With a strong interest in bringing new therapies to New Zealand, Southern Clinical Trials Group is excited about its relocation to the stylish new Forté 2 building, centrally located adjacent to the Forté Hospital at 132 Peterborough Street. This purpose-built medical facility enables the group to continue its valuable contribution to advancing medical knowledge and patient care.
In a clinical trial, human participants receive specific interventions or treatment according to the research plan or protocol. Participant safety is always paramount, Southern Clinical Trials Group Medical Director, Dr Simon Carson says.
Before conducting a clinical trial in New Zealand, approval must first be obtained from an Independent Ethics Committee. In New Zealand this is a centralised function conducted by one of the five Health and Disability Ethics committees. All the parties involved with the development and testing of the study medication must follow the study protocol, as well as a specific set of international guidelines called Good Clinical Practice (GCP). GCP puts participants’ rights, safety and welfare at the centre of the whole trial process.
All possible risks are advised beforehand and, before a clinical trial can begin for a treatment, medication, or device, it has to have already shown promising results in laboratory tests.
All trials have guidelines about who can participate and the criteria might include age, a specific medical condition and previous treatment history. For any participant in a clinical trial, the process begins with health checks from the team of health professionals, followed by specific instructions for using the treatment, medication or device.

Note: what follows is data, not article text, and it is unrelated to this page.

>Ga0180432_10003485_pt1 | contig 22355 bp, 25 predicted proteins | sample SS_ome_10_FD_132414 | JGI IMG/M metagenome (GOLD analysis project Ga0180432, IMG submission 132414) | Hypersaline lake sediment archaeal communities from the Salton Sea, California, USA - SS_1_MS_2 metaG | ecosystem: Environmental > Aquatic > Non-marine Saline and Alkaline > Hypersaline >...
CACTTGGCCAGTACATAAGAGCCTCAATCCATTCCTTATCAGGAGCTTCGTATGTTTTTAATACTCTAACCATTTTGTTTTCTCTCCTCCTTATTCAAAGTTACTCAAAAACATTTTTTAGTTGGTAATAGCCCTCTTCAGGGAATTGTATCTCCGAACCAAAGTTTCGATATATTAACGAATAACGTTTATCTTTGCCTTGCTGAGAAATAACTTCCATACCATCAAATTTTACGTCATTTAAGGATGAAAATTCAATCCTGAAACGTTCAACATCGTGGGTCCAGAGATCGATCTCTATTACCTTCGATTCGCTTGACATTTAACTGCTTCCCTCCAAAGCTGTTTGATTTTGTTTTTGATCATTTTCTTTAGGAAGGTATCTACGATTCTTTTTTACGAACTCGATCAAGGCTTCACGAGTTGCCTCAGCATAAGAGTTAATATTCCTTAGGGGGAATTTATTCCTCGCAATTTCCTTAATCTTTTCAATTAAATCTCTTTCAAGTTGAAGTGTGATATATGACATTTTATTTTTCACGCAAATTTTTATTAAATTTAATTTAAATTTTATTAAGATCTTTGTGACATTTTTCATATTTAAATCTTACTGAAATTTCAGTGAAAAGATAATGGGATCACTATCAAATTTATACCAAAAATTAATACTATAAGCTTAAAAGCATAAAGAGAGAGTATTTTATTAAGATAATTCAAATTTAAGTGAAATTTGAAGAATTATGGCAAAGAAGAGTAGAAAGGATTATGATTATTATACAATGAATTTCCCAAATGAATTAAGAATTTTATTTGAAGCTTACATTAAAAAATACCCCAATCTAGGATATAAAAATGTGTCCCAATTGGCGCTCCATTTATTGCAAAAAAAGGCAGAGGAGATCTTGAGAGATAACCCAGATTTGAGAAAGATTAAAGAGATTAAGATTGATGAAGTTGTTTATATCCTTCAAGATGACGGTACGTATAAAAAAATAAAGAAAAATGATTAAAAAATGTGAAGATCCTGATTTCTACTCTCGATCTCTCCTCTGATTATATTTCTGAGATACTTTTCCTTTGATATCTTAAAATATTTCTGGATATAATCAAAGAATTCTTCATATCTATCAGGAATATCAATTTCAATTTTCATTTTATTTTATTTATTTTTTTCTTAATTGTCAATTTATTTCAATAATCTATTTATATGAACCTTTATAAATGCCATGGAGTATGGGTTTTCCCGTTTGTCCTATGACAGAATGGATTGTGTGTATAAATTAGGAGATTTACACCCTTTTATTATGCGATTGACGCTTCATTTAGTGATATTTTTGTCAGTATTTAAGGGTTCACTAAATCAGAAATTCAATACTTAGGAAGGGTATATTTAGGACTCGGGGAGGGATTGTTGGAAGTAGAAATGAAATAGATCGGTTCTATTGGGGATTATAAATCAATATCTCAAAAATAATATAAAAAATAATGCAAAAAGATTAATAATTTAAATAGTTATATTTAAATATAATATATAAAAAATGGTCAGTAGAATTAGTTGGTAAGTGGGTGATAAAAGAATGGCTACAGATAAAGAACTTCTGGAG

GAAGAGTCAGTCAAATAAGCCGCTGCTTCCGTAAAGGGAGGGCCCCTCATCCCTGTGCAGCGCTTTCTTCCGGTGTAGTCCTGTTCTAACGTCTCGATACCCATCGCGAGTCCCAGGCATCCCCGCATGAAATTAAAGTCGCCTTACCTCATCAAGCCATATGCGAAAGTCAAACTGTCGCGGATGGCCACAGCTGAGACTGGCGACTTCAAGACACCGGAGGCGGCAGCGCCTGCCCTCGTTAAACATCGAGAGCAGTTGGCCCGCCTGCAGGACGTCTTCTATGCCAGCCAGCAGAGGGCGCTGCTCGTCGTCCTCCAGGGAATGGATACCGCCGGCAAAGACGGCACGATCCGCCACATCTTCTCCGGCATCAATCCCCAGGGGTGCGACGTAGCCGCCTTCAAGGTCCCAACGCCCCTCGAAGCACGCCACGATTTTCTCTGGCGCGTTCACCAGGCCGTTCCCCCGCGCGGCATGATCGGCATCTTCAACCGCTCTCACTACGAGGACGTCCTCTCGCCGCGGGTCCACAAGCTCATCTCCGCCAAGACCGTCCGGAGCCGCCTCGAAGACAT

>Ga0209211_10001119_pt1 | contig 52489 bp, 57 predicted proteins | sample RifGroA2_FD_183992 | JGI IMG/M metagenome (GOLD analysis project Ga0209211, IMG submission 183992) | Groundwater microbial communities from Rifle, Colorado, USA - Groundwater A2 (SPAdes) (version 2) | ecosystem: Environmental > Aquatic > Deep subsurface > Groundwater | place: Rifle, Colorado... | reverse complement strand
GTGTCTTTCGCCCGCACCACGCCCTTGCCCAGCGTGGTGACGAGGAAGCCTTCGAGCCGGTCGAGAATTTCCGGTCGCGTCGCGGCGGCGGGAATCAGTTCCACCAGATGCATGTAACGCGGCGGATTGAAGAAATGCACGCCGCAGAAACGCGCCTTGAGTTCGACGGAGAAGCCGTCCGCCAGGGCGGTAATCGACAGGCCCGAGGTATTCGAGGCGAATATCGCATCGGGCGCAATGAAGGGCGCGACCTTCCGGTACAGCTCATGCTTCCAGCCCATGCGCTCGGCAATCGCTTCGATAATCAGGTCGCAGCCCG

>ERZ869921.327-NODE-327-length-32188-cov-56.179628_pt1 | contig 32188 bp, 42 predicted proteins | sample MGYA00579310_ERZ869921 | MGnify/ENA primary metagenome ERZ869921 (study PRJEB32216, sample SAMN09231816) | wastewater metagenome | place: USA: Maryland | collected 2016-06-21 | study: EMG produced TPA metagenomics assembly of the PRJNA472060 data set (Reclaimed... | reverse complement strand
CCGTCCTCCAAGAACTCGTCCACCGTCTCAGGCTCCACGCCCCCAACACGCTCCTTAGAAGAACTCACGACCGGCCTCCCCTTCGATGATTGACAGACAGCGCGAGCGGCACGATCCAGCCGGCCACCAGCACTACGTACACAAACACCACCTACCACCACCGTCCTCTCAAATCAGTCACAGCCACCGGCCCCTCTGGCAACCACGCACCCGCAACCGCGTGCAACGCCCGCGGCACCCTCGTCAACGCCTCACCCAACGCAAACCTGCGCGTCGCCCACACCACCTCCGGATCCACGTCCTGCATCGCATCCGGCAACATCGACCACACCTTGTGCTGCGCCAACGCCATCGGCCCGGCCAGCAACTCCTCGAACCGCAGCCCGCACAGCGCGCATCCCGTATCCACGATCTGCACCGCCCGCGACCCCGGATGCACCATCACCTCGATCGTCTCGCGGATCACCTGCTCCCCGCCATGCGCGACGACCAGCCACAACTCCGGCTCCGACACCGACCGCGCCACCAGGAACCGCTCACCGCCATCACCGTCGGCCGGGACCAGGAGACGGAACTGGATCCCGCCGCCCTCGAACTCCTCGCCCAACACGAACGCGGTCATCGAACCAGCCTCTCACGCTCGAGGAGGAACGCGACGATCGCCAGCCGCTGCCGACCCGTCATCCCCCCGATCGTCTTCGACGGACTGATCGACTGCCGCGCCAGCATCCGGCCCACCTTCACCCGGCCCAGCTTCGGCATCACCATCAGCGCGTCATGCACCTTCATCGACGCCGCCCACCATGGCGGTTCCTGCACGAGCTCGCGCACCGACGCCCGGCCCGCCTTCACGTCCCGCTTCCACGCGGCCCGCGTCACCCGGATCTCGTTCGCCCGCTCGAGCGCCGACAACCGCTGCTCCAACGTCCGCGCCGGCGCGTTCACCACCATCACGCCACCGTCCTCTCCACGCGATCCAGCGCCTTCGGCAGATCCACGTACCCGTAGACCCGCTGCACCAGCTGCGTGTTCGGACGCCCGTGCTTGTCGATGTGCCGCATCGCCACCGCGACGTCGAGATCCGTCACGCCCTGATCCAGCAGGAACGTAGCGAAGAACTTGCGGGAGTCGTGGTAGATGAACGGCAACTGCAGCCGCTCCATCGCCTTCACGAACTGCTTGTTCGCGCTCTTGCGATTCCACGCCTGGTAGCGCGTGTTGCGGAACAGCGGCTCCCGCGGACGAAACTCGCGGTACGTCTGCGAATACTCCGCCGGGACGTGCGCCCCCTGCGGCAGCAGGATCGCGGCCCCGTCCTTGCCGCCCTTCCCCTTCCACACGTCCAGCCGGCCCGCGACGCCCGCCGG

The team monitors the participant throughout the trial. In some trials the participants can access new treatments before they are generally available. Director of Clinical Trials, Julia Mathieson, says participants are able to leave the trial at any stage before it is completed. Participants’ GPs are kept informed of their participation and any significant findings or results.
Southern Clinical Trials Group has four further privately owned clinical trial sites, so you don’t have to be Christchurch-based to participate. All are well equipped research units, staffed by experienced primary health care practitioners that have established relationships with specialists for the more complex studies.
If you are considering becoming a research volunteer, contact 03-337 1979, or you can add your name to the volunteer list online at www.sctrials.co.nz.